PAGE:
iconv function converts the text in the input buffer
according to the rules associated with the descriptor cd and
stores the result in the output buffer. It is possible to call the
function for the same text several times in a row since for stateful
character sets the necessary state information is kept in the data
structures associated with the descriptor.
The input buffer is specified by
*inbuf and it contains
*inbytesleft bytes. The extra indirection is necessary for
communicating the used input back to the caller (see below). It is
important to note that the buffer pointer is of type
char and the
length is measured in bytes even if the input text is encoded in wide
The output buffer is specified in a similar way.
points to the beginning of the buffer with at least
*outbytesleft bytes room for the result. The buffer
pointer again is of type
char and the length is measured in
bytes. If outbuf or
*outbuf is a null pointer, the
conversion is performed but no output is available.
If inbuf is a null pointer, the
iconv function performs the
necessary action to put the state of the conversion into the initial
state. This is obviously a no-op for non-stateful encodings, but if the
encoding has a state, such a function call might put some byte sequences
in the output buffer, which perform the necessary state changes. The
next call with inbuf not being a null pointer then simply goes on
from the initial state. It is important that the programmer never makes
any assumption as to whether the conversion has to deal with states.
Even if the input and output character sets are not stateful, the
implementation might still have to keep states. This is due to the
implementation chosen for the GNU C library as it is described below.
iconv call to reset the state should always be
performed if some protocol requires this for the output text.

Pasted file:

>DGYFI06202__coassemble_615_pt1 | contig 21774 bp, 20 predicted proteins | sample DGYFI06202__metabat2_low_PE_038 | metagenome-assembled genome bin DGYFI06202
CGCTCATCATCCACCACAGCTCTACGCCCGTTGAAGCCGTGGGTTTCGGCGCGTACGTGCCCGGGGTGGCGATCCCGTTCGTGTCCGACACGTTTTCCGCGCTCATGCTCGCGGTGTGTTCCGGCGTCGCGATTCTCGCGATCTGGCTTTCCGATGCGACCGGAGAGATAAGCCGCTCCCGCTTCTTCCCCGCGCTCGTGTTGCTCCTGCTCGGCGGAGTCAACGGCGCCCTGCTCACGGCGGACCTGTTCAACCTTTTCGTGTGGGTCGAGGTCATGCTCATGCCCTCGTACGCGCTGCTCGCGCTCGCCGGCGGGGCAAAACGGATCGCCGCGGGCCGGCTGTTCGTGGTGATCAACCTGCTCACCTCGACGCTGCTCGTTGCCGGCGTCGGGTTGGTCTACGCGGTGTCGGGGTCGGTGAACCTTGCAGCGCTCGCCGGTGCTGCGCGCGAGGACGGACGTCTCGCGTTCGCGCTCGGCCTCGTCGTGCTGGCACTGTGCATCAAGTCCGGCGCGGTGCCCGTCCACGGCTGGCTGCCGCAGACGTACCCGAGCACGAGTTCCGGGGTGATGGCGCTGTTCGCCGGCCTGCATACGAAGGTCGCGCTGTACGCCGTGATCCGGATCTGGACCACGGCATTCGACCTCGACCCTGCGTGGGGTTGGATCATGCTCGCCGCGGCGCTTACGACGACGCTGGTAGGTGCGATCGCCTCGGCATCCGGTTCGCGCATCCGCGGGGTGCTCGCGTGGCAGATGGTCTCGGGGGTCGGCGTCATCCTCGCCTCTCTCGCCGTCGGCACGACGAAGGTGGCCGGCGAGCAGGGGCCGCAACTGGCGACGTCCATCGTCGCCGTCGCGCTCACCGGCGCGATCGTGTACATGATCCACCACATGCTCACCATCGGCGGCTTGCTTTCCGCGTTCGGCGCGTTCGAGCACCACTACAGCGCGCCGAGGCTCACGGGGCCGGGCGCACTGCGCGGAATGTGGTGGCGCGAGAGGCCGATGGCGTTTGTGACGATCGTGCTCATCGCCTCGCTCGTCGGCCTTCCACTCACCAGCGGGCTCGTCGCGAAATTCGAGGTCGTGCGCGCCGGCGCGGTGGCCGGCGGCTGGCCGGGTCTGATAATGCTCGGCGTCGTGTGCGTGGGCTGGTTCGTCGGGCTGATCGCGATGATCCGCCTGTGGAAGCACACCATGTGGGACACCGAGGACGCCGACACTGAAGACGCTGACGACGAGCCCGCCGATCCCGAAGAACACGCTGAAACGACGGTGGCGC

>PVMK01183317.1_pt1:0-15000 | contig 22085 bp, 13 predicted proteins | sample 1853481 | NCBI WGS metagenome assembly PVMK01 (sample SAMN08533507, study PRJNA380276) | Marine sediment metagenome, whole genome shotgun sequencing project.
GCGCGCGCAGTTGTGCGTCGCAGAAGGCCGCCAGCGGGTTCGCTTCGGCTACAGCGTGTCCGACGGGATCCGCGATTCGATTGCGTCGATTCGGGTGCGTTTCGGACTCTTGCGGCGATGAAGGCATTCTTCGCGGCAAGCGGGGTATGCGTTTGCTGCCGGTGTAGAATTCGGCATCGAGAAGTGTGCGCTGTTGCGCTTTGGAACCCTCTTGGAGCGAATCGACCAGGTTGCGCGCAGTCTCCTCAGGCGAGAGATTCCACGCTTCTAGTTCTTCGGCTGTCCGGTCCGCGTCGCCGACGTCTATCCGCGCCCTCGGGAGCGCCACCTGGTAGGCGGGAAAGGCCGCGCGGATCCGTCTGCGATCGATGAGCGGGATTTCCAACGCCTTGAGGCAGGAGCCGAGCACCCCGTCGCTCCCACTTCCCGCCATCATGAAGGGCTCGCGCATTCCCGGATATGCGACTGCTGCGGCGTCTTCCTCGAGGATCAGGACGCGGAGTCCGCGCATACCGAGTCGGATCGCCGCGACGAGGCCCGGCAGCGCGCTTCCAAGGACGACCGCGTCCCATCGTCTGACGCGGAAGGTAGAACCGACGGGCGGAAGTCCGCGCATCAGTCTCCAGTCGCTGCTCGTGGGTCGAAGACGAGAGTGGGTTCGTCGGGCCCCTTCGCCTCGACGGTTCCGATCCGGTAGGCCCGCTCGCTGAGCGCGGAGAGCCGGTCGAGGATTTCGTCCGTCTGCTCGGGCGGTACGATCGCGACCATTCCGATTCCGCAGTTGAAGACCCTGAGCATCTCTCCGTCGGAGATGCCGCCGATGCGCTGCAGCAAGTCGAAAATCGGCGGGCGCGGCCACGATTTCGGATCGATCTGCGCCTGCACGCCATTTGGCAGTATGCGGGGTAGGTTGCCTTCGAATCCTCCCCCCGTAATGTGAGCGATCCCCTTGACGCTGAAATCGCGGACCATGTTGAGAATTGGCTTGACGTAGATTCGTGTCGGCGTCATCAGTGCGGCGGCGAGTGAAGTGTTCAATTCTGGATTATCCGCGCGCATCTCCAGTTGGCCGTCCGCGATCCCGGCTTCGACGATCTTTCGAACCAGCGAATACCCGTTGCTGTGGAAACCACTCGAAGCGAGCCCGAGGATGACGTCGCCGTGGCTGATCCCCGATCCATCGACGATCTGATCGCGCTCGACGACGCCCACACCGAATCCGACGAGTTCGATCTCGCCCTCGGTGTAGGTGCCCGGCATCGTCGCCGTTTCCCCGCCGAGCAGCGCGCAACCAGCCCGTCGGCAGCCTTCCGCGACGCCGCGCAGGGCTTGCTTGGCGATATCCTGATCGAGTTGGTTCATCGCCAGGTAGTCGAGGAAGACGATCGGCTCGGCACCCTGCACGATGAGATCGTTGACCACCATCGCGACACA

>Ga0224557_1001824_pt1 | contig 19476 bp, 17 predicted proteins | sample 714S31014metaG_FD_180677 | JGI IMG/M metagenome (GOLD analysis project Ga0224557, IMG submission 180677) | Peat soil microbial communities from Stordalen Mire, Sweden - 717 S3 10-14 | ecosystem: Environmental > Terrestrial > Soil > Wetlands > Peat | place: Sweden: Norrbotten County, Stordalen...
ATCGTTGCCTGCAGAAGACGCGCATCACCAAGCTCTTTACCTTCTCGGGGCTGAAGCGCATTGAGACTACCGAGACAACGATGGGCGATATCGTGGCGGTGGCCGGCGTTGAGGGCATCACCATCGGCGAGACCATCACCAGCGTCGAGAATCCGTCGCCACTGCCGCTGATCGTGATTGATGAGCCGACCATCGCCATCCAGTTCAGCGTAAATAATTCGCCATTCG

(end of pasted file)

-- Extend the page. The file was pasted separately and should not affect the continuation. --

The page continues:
The conversion stops for one of three reasons. The first is that all
characters from the input buffer are converted. This actually can mean
two things: either all bytes from the input buffer are consumed or
there are some bytes at the end of the buffer that possibly can form a
complete character but the input is incomplete. The second reason for a
stop is that the output buffer is full. And the third reason is that
the input contains invalid characters.
In all of these cases the buffer pointers after the last successful
conversion, for input and output buffer, are stored in inbuf and
outbuf, and the available room in each buffer is stored in
inbytesleft and outbytesleft.
Since the character sets selected in the
iconv_open call can be
almost arbitrary, there can be situations where the input buffer contains
valid characters, which have no identical representation in the output
character set. The behavior in this situation is undefined. The
current behavior of the GNU C library in this situation is to
return with an error immediately. This certainly is not the most
desirable solution; therefore, future versions will provide better ones,
but they are not yet finished.
If all input from the input buffer is successfully converted and stored
in the output buffer, the function returns the number of non-reversible
conversions performed. In all other cases the return value is
(size_t) -1 and
errno is set appropriately. In such cases
the value pointed to by inbytesleft is nonzero.
- The conversion stopped because of an invalid byte sequence in the input.
After the call,
*inbuf points at the first byte of the
invalid byte sequence.
- The conversion stopped because it ran out of space in the output buffer.
- The conversion stopped because of an incomplete byte sequence at the end
of the input buffer.
- The cd argument is invalid.
iconv function was introduced in the XPG2 standard and is
declared in the iconv.h header.